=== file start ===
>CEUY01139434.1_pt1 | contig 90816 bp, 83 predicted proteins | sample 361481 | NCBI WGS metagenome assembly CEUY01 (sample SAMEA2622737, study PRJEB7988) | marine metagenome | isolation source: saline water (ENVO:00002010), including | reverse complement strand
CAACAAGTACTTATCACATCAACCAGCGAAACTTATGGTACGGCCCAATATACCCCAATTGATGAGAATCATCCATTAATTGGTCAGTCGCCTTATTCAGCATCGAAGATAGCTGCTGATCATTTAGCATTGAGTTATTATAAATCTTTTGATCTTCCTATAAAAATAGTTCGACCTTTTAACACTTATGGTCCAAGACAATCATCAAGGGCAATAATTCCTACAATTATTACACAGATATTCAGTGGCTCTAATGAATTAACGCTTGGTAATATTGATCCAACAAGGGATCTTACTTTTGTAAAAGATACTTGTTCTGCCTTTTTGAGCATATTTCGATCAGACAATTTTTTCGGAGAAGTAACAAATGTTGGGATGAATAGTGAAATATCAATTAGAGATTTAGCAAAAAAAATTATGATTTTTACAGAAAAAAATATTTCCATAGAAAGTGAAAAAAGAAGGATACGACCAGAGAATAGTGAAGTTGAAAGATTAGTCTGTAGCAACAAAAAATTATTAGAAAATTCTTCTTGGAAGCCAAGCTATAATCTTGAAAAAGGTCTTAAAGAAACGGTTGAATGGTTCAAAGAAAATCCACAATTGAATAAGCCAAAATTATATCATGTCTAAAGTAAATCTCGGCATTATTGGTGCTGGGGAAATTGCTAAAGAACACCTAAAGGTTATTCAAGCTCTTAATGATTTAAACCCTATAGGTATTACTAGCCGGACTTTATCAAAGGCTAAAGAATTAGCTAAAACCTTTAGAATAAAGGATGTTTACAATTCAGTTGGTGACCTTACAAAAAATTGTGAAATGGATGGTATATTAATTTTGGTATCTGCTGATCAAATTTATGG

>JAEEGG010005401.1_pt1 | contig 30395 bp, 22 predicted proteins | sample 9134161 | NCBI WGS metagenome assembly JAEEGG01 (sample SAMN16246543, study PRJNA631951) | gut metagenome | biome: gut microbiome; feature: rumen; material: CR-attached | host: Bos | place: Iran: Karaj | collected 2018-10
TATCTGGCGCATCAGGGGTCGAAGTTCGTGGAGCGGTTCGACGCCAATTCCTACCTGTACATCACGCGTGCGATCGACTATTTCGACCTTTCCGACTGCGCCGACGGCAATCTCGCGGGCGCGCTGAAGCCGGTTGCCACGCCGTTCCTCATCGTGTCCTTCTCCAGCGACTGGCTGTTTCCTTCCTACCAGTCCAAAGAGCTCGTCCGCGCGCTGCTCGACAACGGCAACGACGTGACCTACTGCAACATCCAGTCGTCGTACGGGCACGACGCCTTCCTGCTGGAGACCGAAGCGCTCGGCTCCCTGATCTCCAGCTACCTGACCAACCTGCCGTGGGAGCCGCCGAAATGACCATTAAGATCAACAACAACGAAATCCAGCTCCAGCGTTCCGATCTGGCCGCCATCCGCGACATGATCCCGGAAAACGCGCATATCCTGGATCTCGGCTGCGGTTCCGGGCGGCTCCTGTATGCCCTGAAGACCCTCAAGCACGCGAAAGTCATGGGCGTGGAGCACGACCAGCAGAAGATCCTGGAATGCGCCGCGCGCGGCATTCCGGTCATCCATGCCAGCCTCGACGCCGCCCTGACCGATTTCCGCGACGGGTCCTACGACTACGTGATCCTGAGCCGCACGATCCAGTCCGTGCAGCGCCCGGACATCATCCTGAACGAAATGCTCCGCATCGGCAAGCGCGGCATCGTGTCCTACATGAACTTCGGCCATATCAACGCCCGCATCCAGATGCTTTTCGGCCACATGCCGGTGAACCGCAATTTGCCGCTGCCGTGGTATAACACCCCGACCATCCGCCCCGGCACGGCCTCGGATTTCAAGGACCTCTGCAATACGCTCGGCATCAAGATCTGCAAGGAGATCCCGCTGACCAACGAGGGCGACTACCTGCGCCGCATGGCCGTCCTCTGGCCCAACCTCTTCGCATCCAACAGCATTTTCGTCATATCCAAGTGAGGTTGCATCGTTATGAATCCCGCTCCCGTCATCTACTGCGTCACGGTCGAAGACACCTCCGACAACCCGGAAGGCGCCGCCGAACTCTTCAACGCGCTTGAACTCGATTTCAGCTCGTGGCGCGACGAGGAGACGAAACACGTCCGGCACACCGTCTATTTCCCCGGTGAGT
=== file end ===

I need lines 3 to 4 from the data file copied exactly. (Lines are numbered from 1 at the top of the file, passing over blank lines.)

>JAEEGG010005401.1_pt1 | contig 30395 bp, 22 predicted proteins | sample 9134161 | NCBI WGS metagenome assembly JAEEGG01 (sample SAMN16246543, study PRJNA631951) | gut metagenome | biome: gut microbiome; feature: rumen; material: CR-attached | host: Bos | place: Iran: Karaj | collected 2018-10
TATCTGGCGCATCAGGGGTCGAAGTTCGTGGAGCGGTTCGACGCCAATTCCTACCTGTACATCACGCGTGCGATCGACTATTTCGACCTTTCCGACTGCGCCGACGGCAATCTCGCGGGCGCGCTGAAGCCGGTTGCCACGCCGTTCCTCATCGTGTCCTTCTCCAGCGACTGGCTGTTTCCTTCCTACCAGTCCAAAGAGCTCGTCCGCGCGCTGCTCGACAACGGCAACGACGTGACCTACTGCAACATCCAGTCGTCGTACGGGCACGACGCCTTCCTGCTGGAGACCGAAGCGCTCGGCTCCCTGATCTCCAGCTACCTGACCAACCTGCCGTGGGAGCCGCCGAAATGACCATTAAGATCAACAACAACGAAATCCAGCTCCAGCGTTCCGATCTGGCCGCCATCCGCGACATGATCCCGGAAAACGCGCATATCCTGGATCTCGGCTGCGGTTCCGGGCGGCTCCTGTATGCCCTGAAGACCCTCAAGCACGCGAAAGTCATGGGCGTGGAGCACGACCAGCAGAAGATCCTGGAATGCGCCGCGCGCGGCATTCCGGTCATCCATGCCAGCCTCGACGCCGCCCTGACCGATTTCCGCGACGGGTCCTACGACTACGTGATCCTGAGCCGCACGATCCAGTCCGTGCAGCGCCCGGACATCATCCTGAACGAAATGCTCCGCATCGGCAAGCGCGGCATCGTGTCCTACATGAACTTCGGCCATATCAACGCCCGCATCCAGATGCTTTTCGGCCACATGCCGGTGAACCGCAATTTGCCGCTGCCGTGGTATAACACCCCGACCATCCGCCCCGGCACGGCCTCGGATTTCAAGGACCTCTGCAATACGCTCGGCATCAAGATCTGCAAGGAGATCCCGCTGACCAACGAGGGCGACTACCTGCGCCGCATGGCCGTCCTCTGGCCCAACCTCTTCGCATCCAACAGCATTTTCGTCATATCCAAGTGAGGTTGCATCGTTATGAATCCCGCTCCCGTCATCTACTGCGTCACGGTCGAAGACACCTCCGACAACCCGGAAGGCGCCGCCGAACTCTTCAACGCGCTTGAACTCGATTTCAGCTCGTGGCGCGACGAGGAGACGAAACACGTCCGGCACACCGTCTATTTCCCCGGTGAGT